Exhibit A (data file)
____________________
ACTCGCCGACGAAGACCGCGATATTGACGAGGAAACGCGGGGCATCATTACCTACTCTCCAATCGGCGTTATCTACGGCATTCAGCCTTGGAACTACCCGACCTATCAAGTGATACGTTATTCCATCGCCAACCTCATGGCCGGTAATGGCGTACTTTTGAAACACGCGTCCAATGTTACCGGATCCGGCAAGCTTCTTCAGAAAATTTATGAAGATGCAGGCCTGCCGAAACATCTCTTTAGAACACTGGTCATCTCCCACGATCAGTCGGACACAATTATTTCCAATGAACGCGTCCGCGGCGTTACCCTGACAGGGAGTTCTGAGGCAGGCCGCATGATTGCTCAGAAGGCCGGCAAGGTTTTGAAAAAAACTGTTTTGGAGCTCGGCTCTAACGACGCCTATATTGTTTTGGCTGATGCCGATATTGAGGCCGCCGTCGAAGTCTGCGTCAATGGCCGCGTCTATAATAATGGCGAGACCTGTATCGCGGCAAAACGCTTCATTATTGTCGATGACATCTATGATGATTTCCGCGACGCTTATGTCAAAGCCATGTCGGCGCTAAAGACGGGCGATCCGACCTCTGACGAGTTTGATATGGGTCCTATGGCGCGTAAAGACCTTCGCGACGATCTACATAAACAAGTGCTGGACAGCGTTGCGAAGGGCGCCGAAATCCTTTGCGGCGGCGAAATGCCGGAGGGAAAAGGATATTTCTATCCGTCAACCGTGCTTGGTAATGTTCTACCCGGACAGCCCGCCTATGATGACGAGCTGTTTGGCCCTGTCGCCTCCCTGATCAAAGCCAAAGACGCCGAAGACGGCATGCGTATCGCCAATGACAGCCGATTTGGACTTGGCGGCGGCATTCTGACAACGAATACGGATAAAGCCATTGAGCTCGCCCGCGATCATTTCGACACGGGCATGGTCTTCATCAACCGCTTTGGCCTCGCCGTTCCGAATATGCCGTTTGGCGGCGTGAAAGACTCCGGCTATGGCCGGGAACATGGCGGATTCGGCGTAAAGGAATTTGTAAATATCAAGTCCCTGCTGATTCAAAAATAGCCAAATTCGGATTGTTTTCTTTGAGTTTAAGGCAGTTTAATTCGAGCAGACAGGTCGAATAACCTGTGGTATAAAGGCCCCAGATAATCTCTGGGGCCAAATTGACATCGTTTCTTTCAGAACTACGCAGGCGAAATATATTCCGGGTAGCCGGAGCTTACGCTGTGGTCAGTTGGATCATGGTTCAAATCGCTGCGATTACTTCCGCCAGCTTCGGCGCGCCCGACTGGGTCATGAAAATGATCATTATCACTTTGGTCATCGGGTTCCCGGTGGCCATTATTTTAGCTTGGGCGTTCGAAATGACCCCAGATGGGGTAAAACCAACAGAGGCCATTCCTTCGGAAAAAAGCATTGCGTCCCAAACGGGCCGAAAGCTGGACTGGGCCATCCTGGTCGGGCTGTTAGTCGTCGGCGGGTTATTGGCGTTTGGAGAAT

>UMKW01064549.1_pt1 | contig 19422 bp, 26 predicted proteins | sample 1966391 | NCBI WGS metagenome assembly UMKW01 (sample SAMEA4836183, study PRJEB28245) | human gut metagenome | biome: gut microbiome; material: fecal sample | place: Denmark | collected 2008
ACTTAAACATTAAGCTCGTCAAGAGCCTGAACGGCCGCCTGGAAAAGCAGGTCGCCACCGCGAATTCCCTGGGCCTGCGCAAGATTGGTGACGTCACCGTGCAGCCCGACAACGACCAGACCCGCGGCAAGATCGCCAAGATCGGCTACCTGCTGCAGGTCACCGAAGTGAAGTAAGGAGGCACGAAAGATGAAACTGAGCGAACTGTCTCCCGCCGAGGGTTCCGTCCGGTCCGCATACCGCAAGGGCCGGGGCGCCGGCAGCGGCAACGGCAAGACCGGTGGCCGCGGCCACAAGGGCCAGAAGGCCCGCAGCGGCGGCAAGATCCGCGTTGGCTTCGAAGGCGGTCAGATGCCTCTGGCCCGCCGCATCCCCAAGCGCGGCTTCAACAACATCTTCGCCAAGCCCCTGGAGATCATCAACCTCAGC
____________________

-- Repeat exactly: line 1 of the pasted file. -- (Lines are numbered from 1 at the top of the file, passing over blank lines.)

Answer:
ACTCGCCGACGAAGACCGCGATATTGACGAGGAAACGCGGGGCATCATTACCTACTCTCCAATCGGCGTTATCTACGGCATTCAGCCTTGGAACTACCCGACCTATCAAGTGATACGTTATTCCATCGCCAACCTCATGGCCGGTAATGGCGTACTTTTGAAACACGCGTCCAATGTTACCGGATCCGGCAAGCTTCTTCAGAAAATTTATGAAGATGCAGGCCTGCCGAAACATCTCTTTAGAACACTGGTCATCTCCCACGATCAGTCGGACACAATTATTTCCAATGAACGCGTCCGCGGCGTTACCCTGACAGGGAGTTCTGAGGCAGGCCGCATGATTGCTCAGAAGGCCGGCAAGGTTTTGAAAAAAACTGTTTTGGAGCTCGGCTCTAACGACGCCTATATTGTTTTGGCTGATGCCGATATTGAGGCCGCCGTCGAAGTCTGCGTCAATGGCCGCGTCTATAATAATGGCGAGACCTGTATCGCGGCAAAACGCTTCATTATTGTCGATGACATCTATGATGATTTCCGCGACGCTTATGTCAAAGCCATGTCGGCGCTAAAGACGGGCGATCCGACCTCTGACGAGTTTGATATGGGTCCTATGGCGCGTAAAGACCTTCGCGACGATCTACATAAACAAGTGCTGGACAGCGTTGCGAAGGGCGCCGAAATCCTTTGCGGCGGCGAAATGCCGGAGGGAAAAGGATATTTCTATCCGTCAACCGTGCTTGGTAATGTTCTACCCGGACAGCCCGCCTATGATGACGAGCTGTTTGGCCCTGTCGCCTCCCTGATCAAAGCCAAAGACGCCGAAGACGGCATGCGTATCGCCAATGACAGCCGATTTGGACTTGGCGGCGGCATTCTGACAACGAATACGGATAAAGCCATTGAGCTCGCCCGCGATCATTTCGACACGGGCATGGTCTTCATCAACCGCTTTGGCCTCGCCGTTCCGAATATGCCGTTTGGCGGCGTGAAAGACTCCGGCTATGGCCGGGAACATGGCGGATTCGGCGTAAAGGAATTTGTAAATATCAAGTCCCTGCTGATTCAAAAATAGCCAAATTCGGATTGTTTTCTTTGAGTTTAAGGCAGTTTAATTCGAGCAGACAGGTCGAATAACCTGTGGTATAAAGGCCCCAGATAATCTCTGGGGCCAAATTGACATCGTTTCTTTCAGAACTACGCAGGCGAAATATATTCCGGGTAGCCGGAGCTTACGCTGTGGTCAGTTGGATCATGGTTCAAATCGCTGCGATTACTTCCGCCAGCTTCGGCGCGCCCGACTGGGTCATGAAAATGATCATTATCACTTTGGTCATCGGGTTCCCGGTGGCCATTATTTTAGCTTGGGCGTTCGAAATGACCCCAGATGGGGTAAAACCAACAGAGGCCATTCCTTCGGAAAAAAGCATTGCGTCCCAAACGGGCCGAAAGCTGGACTGGGCCATCCTGGTCGGGCTGTTAGTCGTCGGCGGGTTATTGGCGTTTGGAGAAT